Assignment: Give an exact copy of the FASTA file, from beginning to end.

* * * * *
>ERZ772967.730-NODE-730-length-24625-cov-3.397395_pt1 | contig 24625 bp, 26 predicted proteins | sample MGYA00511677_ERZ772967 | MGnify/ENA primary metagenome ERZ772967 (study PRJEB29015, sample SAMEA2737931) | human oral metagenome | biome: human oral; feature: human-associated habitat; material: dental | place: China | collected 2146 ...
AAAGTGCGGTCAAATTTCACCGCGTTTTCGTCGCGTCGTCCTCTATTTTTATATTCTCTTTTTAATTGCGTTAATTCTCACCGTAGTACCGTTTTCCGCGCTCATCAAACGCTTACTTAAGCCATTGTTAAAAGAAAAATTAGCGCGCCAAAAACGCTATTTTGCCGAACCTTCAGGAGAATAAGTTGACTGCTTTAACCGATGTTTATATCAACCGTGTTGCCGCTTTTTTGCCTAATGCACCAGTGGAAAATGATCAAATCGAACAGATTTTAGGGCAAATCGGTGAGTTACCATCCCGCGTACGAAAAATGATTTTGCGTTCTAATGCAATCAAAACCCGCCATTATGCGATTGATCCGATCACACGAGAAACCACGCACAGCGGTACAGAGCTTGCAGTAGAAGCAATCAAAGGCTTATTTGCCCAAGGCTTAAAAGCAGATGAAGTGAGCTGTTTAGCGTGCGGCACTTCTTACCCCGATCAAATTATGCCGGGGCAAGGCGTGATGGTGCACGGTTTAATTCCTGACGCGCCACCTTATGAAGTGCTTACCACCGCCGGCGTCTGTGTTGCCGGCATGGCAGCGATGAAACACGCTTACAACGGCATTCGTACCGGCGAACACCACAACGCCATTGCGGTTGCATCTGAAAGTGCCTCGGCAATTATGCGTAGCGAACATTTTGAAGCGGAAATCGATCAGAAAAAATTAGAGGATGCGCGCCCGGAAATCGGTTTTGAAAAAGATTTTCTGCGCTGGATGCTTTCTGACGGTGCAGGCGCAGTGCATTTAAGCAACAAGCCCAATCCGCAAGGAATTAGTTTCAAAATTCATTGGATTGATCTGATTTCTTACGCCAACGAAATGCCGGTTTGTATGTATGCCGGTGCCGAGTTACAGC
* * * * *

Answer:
>ERZ772967.730-NODE-730-length-24625-cov-3.397395_pt1 | contig 24625 bp, 26 predicted proteins | sample MGYA00511677_ERZ772967 | MGnify/ENA primary metagenome ERZ772967 (study PRJEB29015, sample SAMEA2737931) | human oral metagenome | biome: human oral; feature: human-associated habitat; material: dental | place: China | collected 2146 ...
AAAGTGCGGTCAAATTTCACCGCGTTTTCGTCGCGTCGTCCTCTATTTTTATATTCTCTTTTTAATTGCGTTAATTCTCACCGTAGTACCGTTTTCCGCGCTCATCAAACGCTTACTTAAGCCATTGTTAAAAGAAAAATTAGCGCGCCAAAAACGCTATTTTGCCGAACCTTCAGGAGAATAAGTTGACTGCTTTAACCGATGTTTATATCAACCGTGTTGCCGCTTTTTTGCCTAATGCACCAGTGGAAAATGATCAAATCGAACAGATTTTAGGGCAAATCGGTGAGTTACCATCCCGCGTACGAAAAATGATTTTGCGTTCTAATGCAATCAAAACCCGCCATTATGCGATTGATCCGATCACACGAGAAACCACGCACAGCGGTACAGAGCTTGCAGTAGAAGCAATCAAAGGCTTATTTGCCCAAGGCTTAAAAGCAGATGAAGTGAGCTGTTTAGCGTGCGGCACTTCTTACCCCGATCAAATTATGCCGGGGCAAGGCGTGATGGTGCACGGTTTAATTCCTGACGCGCCACCTTATGAAGTGCTTACCACCGCCGGCGTCTGTGTTGCCGGCATGGCAGCGATGAAACACGCTTACAACGGCATTCGTACCGGCGAACACCACAACGCCATTGCGGTTGCATCTGAAAGTGCCTCGGCAATTATGCGTAGCGAACATTTTGAAGCGGAAATCGATCAGAAAAAATTAGAGGATGCGCGCCCGGAAATCGGTTTTGAAAAAGATTTTCTGCGCTGGATGCTTTCTGACGGTGCAGGCGCAGTGCATTTAAGCAACAAGCCCAATCCGCAAGGAATTAGTTTCAAAATTCATTGGATTGATCTGATTTCTTACGCCAACGAAATGCCGGTTTGTATGTATGCCGGTGCCGAGTTACAGC